There’s a saying in my family that goes something like this:
“Did you make it through Hartford by 3:30?”
The question is rhetorical. It would be an insult to the pride of many of my family members, veterans of long distance road trips and daily commutes in some of the worst traffic in the world, to even insinuate that we somehow failed to reach Route 84 in time to avoid 3-hours of “Google-Red” traffic jams. The saying is instead used to denote large-scale failure. I’ll give you an example from my youth.
Parent: So you got a B on your progress report.
Offspring: Yeah, well the class was really hard.
Parent: Did you make it through Hartford by 3:30?
Offspring: *feels intense shame*
The point is we take traffic seriously.
Enter the Republican Governor of New Jersey, Chris Christie. He’s a straight-talking, no-holds-barred, bipartisan leader. He brought the shore back from Hurricane Sandy and he just won re-election by a landslide thanks, in part, to the many Democratic endorsements he received from mayors around that state. His name is whispered in Republican circles as “the man who could beat Hillary,” a title he relishes, although unofficially. The punishment for crossing Christie? I’ll give you a hint. It’s worse than death itself, and death itself was late this morning due to a traffic jam on the Cross-Bronx.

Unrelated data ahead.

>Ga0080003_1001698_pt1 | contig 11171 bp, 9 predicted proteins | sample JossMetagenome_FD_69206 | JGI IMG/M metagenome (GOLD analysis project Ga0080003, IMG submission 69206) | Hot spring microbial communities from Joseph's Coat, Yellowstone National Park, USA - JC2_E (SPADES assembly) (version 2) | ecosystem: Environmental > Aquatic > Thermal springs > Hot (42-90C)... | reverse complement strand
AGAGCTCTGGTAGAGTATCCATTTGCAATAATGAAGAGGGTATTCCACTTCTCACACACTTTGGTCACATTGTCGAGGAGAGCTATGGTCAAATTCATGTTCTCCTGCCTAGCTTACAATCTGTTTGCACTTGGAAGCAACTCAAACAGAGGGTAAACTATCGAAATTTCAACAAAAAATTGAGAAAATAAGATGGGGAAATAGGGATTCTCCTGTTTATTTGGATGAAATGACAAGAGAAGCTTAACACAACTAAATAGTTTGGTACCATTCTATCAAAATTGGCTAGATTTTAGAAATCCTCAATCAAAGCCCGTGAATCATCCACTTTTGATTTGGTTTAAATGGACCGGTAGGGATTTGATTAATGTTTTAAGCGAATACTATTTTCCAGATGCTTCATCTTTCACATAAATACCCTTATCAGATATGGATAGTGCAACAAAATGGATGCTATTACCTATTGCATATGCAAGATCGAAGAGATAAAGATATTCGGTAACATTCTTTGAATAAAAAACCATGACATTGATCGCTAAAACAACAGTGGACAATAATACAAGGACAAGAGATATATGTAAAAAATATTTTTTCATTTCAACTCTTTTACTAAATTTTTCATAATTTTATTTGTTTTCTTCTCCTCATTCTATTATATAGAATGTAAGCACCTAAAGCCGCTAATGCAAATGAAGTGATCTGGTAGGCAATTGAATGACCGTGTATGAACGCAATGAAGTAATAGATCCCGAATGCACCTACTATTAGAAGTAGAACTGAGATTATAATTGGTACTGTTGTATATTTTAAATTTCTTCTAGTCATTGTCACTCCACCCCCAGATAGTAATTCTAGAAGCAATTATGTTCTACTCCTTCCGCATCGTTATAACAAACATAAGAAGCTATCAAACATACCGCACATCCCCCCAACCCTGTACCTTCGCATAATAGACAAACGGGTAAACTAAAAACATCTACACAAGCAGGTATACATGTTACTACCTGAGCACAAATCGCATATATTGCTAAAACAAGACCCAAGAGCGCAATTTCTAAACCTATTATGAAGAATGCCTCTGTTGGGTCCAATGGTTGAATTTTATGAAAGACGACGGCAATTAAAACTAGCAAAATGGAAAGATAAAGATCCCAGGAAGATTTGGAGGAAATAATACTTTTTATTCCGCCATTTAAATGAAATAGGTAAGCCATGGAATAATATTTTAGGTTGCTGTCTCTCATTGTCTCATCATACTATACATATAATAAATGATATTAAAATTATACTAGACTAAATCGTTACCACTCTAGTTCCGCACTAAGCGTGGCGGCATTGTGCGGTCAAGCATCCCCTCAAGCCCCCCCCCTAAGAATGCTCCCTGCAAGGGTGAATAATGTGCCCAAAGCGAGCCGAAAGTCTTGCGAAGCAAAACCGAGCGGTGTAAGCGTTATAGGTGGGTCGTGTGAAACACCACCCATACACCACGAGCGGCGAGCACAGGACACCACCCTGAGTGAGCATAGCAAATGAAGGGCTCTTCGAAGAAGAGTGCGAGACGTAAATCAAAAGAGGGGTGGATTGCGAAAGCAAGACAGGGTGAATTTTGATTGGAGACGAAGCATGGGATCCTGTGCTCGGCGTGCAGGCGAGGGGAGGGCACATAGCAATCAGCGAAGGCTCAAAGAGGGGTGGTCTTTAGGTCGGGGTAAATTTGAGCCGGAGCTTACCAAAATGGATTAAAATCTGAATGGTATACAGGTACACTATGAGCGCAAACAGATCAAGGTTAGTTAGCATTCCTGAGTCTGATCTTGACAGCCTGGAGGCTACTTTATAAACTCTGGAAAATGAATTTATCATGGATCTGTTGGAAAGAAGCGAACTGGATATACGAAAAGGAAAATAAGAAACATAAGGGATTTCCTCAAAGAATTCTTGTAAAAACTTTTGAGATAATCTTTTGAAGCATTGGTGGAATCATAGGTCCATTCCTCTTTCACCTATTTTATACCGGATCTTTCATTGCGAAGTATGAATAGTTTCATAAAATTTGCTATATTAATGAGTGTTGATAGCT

They called in the Port Authority.
I’ll back up.
In September of 2013, a town called Fort Lee, NJ was turned into a parking lot for four days on account of a “traffic study” on the George Washington Bridge, one of the many crossings that connect New Jersey and Manhattan. It was rumored at the time that the “traffic study” was in fact political retribution, and act of revenge brought about by the Mayor of Fort Lee’s refusal to endorse Christie during his re-election campaign.
It turns out the rumors were true.
Two of Governor Christie’s peripheral aids took it upon themselves to make Fort Lee, NJ the sixth circle of traffic hell. They ordered the Port Authority of New York and New Jersey to close two important on-ramps for the George Washington Bridge under the pretense of a “traffic study”, delaying school buses and stressing the capabilities of Fort Lee’s emergency response system in the process. When the truth finally came out, the entire state went into hysterics. This coming from a state that collectively shrugged off a bribing/organ smuggling ring that implicated three mayors and five rabbis with a “yeah, but how ’bout them Mets!”
The message was clear: Take our kidneys? Meh. Mess with our traffic? There is no where on Earth where you will be safe.
Thankfully the New York Times and the Wall Street Journal reported the story in a way that makes it absolutely clear they’ve understood the broader importance of the issue. And by that I mean of course they’ve done the exact opposite, in that they have mostly been asking what people in New Hampshire might think of Governor Christie’s leadership capabilities. Not because people from New Hampshire have anything valuable to say, but because they happen to hold the first primary in the 2016 presidential race.